Can the company make money off this? It's hard to say, but rising power prices, low gas prices and declining prices for manufacturing these boxes will certainly help. In California, commercial customers pay 14 cents a kilowatt hour for conventional electricity, he said. Apply a 5 to 20 percent discount to that and Bloom is likely selling power to these customers at 13.3 to 11.2 cents a kilowatt hour.
Customers that are buying Bloom Servers say the boxes generate power for around 7 to 10 cents a kilowatt hour. Adobe specifically said that its boxes generate power at 8.5 cents per kilowatt hour (down from the usual 13 cents a kilowatt hour) and Adobe feeds it more expensive biogas. These numbers include the 30 percent federal tax credit and California state incentives of around $2.50 a watt for regular gas and a whopping $4.50 a watt for biogas.
Bloom thus has a potential margin of around 3 to 6 cents a kilowatt hour, including the incentives. There are worse ways to make a living. Note, however, that California has some of the highest rates in the country and many states do not have the same local-level incentives.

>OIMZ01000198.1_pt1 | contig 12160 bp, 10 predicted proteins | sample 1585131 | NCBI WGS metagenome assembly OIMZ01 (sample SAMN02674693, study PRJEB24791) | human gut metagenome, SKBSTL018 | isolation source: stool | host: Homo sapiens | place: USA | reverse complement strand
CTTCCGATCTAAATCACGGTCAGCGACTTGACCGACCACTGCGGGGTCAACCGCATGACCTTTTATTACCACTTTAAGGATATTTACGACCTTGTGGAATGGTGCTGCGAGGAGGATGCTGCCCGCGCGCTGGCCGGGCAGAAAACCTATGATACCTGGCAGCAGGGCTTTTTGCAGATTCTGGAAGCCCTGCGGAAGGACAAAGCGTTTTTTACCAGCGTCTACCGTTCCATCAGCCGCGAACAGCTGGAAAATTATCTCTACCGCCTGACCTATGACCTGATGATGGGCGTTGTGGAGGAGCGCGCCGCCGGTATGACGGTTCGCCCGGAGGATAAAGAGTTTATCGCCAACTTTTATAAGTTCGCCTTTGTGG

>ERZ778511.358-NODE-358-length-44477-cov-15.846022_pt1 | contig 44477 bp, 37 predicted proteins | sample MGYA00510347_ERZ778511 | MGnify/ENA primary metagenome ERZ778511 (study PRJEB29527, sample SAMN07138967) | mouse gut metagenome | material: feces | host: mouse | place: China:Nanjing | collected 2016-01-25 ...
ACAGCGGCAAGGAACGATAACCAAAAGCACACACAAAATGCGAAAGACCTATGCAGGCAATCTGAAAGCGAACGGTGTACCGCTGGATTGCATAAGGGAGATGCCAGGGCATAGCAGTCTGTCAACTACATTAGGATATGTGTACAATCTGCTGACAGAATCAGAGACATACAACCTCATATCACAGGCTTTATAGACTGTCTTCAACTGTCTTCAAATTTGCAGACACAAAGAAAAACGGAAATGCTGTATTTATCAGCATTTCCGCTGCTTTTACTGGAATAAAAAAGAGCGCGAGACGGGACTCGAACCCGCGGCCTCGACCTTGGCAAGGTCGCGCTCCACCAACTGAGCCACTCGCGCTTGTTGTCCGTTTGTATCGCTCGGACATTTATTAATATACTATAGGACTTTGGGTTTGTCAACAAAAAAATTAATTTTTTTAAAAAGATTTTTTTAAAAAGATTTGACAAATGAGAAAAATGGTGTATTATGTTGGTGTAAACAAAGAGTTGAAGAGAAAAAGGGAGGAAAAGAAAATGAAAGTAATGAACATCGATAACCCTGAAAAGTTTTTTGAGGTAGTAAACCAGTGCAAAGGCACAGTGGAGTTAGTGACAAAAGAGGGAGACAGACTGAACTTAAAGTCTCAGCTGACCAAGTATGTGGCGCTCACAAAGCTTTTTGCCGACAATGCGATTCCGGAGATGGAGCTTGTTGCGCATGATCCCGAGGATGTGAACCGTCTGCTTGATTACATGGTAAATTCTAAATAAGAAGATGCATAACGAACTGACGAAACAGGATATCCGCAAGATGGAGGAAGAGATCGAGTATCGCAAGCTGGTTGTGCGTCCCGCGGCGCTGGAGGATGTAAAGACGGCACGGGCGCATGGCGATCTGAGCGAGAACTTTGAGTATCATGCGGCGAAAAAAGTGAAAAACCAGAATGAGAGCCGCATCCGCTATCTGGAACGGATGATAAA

Nationwide, commercial/industrial power on average sells for 10.55 cents a kilowatt hour, according to the Energy Information Administration, and it sells for under 10 cents a kilowatt hour on average in the Southeast, Mountain West and in the Plains states. In those regions, Bloom likely isn't economical just yet.
Thus, don't expect to see a lot of these in Minot soon. Bloom for now, in fact, will concentrate on California, Hussain said.
"The long-term challenge for Bloom is in bringing down the cost of the fuel cell as the subsidy subsides," said Sam Jaffe, research manager for renewable and distributed energy strategies at IDC Energy Insights. Bloom, he added, likely pays around 7 to 8 cents per kilowatt hour for its gas, if the gas comes under long-term contracts for $7 per million BTUs and the fuel cell is 50 percent efficient.